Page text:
Yes, I did go to Fes last Thursday to do the workshop with the Peace Corps volunteers. There were 10 participants, all sharp and eager, as most PC volunteers are. I do enjoy working with them whenever I can. It was my first journey in a Moroccan taxi, and it reminded me quite a bit of my bush taxi adventures in Benin during my time in the Peace Corps. Six passengers were crammed in, 2 in front (plus the driver) and 4 in the back, but it wasn’t bad since it’s only about a 45 minute drive from Meknes to Fes, and it only cost about $2. It was a beautiful day and I would have liked to stay in Fes for a few hours after the workshop, but I was lugging around 40 pounds of books and I had to get back to Meknes, since I was expecting a fax from the Embassy in Rabat concerning reimbursement for my trip to Marrakech some time ago to do a similar workshop. Below are a few pictures of the volunteers, and if any volunteers or friends and family want to see more, click HERE.
After a couple of days of cold and rain, yesterday was gorgeous–mild temperature (about 55) and fluffy clouds cruising across the blue sky. For some reason, when it rains and I stay inside, I find that my pants start shrinking. Perhaps it’s something in the water when I wash them (or in the pastries 😉 ). At any rate, I decided to get some exercise and take a bike ride into the countryside. With all the rain, the vegetation is greening up very nicely. I got kind of a late start, leaving around 2:30 p.m., so I didn’t go a long way out, perhaps 3 miles beyond the edge of the city. That’s not counting the 5 or 6 miles from my apartment to the edge of the city. I brought along my small, somewhat crappy digital camera, not my good Canon, so if the photos are not up to snuff, that’s my excuse. Here’s a few and there are a couple more on the Photo Gallery. This week’s weather is forecasting sunny skies and temperatures approaching 70 degrees, so I plan to make a more extended ride soon.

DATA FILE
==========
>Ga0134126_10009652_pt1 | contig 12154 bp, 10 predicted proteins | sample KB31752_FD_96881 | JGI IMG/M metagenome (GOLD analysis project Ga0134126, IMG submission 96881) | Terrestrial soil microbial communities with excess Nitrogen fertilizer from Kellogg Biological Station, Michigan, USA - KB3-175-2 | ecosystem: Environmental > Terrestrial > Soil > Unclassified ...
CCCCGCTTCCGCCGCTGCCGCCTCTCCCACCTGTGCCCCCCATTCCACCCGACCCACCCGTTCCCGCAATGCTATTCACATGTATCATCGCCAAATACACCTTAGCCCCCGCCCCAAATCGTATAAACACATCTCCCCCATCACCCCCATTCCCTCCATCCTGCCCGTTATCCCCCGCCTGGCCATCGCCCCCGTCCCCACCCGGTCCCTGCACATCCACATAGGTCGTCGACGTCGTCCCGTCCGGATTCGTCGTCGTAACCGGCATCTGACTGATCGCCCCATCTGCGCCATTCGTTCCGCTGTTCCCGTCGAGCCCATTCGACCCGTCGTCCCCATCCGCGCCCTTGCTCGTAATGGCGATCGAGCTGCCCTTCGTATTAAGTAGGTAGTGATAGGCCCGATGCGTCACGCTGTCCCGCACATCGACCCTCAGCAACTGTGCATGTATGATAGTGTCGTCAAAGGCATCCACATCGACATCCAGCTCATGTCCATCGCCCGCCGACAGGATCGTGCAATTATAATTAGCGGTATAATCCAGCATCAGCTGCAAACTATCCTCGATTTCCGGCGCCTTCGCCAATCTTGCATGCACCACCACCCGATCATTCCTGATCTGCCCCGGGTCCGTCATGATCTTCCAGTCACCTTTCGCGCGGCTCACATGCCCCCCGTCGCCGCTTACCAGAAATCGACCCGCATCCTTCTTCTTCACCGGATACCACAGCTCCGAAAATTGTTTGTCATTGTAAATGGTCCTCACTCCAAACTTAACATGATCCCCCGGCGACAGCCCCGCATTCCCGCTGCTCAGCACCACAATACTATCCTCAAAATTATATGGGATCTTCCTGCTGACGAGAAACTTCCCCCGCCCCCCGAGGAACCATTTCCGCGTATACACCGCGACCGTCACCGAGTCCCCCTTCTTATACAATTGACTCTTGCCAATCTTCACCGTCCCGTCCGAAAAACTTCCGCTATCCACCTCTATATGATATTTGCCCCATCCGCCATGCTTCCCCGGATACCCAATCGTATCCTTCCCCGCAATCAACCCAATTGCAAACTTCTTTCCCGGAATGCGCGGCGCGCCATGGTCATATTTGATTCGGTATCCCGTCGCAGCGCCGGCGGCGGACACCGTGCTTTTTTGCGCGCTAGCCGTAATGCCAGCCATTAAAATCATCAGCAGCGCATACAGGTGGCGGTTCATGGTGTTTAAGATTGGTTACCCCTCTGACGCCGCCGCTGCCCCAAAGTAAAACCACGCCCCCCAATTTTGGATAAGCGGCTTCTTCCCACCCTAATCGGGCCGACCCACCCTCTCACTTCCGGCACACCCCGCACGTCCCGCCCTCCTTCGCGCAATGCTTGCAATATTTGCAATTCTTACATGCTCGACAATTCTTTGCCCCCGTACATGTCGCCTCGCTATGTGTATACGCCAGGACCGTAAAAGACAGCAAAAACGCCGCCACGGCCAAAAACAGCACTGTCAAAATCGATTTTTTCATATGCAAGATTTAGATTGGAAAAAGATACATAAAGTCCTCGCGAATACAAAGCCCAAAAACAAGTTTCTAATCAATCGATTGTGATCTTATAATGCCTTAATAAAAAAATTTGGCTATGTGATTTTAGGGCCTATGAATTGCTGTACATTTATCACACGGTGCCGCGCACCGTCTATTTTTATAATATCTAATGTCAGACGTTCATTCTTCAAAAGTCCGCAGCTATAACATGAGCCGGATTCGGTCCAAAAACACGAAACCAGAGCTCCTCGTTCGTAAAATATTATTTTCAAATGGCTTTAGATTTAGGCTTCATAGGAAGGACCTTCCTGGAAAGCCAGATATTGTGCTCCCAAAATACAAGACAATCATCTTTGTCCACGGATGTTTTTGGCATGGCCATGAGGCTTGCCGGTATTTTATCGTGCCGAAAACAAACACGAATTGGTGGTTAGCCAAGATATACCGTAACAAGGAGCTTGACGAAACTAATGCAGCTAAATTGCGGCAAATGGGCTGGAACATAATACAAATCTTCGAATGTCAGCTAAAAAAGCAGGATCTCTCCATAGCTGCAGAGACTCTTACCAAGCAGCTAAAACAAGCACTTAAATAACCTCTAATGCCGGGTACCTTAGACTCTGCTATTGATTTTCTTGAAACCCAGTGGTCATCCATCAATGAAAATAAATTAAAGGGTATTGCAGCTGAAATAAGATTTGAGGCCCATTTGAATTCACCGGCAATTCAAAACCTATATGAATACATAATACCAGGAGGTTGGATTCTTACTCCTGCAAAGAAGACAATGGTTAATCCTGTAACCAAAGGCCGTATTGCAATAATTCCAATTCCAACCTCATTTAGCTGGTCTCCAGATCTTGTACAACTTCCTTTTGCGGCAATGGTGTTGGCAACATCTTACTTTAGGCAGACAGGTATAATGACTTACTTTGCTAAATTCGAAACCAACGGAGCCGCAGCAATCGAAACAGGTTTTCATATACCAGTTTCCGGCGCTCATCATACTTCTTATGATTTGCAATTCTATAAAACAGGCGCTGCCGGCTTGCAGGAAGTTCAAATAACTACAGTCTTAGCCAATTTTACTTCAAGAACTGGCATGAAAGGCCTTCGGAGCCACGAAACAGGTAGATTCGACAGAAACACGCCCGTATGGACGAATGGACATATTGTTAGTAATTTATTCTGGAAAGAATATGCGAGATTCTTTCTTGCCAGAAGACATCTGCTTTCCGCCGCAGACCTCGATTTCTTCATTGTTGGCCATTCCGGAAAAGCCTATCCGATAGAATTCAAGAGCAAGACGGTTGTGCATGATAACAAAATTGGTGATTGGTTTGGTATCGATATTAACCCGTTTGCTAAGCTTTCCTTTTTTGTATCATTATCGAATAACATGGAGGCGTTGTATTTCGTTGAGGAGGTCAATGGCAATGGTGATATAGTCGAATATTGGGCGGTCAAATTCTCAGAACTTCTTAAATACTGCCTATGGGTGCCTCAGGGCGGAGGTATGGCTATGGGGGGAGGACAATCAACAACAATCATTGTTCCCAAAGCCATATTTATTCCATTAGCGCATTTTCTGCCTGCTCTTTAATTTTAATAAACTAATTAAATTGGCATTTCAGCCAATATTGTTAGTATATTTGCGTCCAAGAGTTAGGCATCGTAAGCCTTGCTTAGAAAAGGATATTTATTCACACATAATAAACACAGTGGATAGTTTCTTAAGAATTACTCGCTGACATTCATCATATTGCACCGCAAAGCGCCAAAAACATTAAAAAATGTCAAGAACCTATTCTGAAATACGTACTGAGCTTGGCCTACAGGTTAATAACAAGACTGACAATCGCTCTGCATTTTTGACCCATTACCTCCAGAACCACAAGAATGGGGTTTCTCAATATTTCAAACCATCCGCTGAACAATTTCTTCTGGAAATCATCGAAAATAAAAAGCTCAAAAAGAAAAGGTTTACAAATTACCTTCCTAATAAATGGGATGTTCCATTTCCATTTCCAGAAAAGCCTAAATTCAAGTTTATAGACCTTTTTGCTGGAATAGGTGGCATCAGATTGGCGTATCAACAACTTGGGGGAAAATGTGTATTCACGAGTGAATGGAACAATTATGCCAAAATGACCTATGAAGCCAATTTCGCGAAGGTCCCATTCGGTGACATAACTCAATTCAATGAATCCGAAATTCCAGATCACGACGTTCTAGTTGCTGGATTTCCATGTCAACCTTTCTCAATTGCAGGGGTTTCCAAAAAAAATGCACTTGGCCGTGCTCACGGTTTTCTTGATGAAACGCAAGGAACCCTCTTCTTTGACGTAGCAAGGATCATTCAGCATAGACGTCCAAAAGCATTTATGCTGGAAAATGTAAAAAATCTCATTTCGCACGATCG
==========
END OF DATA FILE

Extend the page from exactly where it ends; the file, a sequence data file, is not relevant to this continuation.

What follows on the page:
This young man is watching over his family’s flock of sheep. He looks pretty serious. There are quite a few people here who don’t like getting their picture taken. This kid was ok with it, but I gave him a couple of dirhams anyway.
According to an Indian newspaper, 4,000 Moroccans demonstrated in Rabat over the “cartoon crisis.” I’ve also read that one of the Rabat papers printed an editorial that slammed the French and called for boycotting their products, but another one actually published one of the cartoons and is now under investigation. I also saw this quote on the BBC News website:
“They want to test our feelings,” protester Mawli Abdul Qahar Abu Israra told the BBC. “They want to know whether Muslims are extremists or not. Death to them and to their newspapers,” he said.
No comment necessary. Meknes, though, has been quiet, as far as I know. There has probably been as much outrage over the football team’s early exit from the Africa Cup. More later.